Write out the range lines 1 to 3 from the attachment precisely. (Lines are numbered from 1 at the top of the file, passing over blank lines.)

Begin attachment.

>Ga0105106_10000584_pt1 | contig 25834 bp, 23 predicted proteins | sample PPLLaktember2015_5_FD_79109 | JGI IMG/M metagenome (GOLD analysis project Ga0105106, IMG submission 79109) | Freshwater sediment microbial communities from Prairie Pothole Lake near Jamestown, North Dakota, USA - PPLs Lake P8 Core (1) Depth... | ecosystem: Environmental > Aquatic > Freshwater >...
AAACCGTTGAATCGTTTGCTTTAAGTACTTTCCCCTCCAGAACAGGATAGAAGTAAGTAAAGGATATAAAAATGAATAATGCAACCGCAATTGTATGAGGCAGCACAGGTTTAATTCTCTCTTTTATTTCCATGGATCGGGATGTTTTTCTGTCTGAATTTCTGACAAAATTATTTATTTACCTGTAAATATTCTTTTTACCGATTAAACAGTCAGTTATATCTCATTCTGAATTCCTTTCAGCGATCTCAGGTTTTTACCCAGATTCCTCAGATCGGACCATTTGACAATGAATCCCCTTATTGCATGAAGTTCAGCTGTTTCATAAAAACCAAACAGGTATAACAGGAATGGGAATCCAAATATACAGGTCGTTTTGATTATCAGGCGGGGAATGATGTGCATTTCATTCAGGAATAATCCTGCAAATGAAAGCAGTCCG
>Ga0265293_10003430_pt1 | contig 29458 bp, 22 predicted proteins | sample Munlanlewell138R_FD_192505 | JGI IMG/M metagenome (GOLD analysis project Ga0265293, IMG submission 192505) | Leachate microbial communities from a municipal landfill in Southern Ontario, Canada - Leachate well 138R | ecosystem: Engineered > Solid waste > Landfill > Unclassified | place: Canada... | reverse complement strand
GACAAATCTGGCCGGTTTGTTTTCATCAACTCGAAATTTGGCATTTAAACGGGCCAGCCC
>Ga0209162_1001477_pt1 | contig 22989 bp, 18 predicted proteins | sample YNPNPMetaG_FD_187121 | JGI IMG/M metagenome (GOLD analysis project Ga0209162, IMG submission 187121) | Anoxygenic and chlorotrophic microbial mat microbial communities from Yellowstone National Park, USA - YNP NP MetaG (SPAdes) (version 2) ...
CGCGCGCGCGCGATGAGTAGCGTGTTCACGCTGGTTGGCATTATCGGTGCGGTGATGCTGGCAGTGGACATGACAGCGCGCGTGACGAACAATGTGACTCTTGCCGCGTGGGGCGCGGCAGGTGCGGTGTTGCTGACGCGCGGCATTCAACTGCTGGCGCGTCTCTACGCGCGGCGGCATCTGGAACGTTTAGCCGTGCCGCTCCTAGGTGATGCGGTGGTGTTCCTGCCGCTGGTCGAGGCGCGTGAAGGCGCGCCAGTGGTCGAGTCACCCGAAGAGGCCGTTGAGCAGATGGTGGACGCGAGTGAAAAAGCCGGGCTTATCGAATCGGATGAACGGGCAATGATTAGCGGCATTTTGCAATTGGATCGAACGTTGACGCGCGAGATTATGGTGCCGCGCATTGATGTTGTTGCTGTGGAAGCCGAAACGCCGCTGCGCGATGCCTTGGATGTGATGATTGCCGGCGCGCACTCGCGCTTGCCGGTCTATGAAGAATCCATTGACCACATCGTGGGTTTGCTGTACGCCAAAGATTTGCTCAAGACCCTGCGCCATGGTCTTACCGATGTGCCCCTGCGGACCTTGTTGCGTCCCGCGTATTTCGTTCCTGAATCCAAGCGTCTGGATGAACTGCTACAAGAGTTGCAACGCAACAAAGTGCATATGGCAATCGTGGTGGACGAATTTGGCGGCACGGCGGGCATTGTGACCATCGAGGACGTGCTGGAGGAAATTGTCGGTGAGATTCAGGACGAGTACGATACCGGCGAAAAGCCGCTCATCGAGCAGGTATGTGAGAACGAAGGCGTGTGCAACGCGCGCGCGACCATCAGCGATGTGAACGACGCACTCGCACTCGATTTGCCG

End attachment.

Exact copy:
>Ga0105106_10000584_pt1 | contig 25834 bp, 23 predicted proteins | sample PPLLaktember2015_5_FD_79109 | JGI IMG/M metagenome (GOLD analysis project Ga0105106, IMG submission 79109) | Freshwater sediment microbial communities from Prairie Pothole Lake near Jamestown, North Dakota, USA - PPLs Lake P8 Core (1) Depth... | ecosystem: Environmental > Aquatic > Freshwater >...
AAACCGTTGAATCGTTTGCTTTAAGTACTTTCCCCTCCAGAACAGGATAGAAGTAAGTAAAGGATATAAAAATGAATAATGCAACCGCAATTGTATGAGGCAGCACAGGTTTAATTCTCTCTTTTATTTCCATGGATCGGGATGTTTTTCTGTCTGAATTTCTGACAAAATTATTTATTTACCTGTAAATATTCTTTTTACCGATTAAACAGTCAGTTATATCTCATTCTGAATTCCTTTCAGCGATCTCAGGTTTTTACCCAGATTCCTCAGATCGGACCATTTGACAATGAATCCCCTTATTGCATGAAGTTCAGCTGTTTCATAAAAACCAAACAGGTATAACAGGAATGGGAATCCAAATATACAGGTCGTTTTGATTATCAGGCGGGGAATGATGTGCATTTCATTCAGGAATAATCCTGCAAATGAAAGCAGTCCG
>Ga0265293_10003430_pt1 | contig 29458 bp, 22 predicted proteins | sample Munlanlewell138R_FD_192505 | JGI IMG/M metagenome (GOLD analysis project Ga0265293, IMG submission 192505) | Leachate microbial communities from a municipal landfill in Southern Ontario, Canada - Leachate well 138R | ecosystem: Engineered > Solid waste > Landfill > Unclassified | place: Canada... | reverse complement strand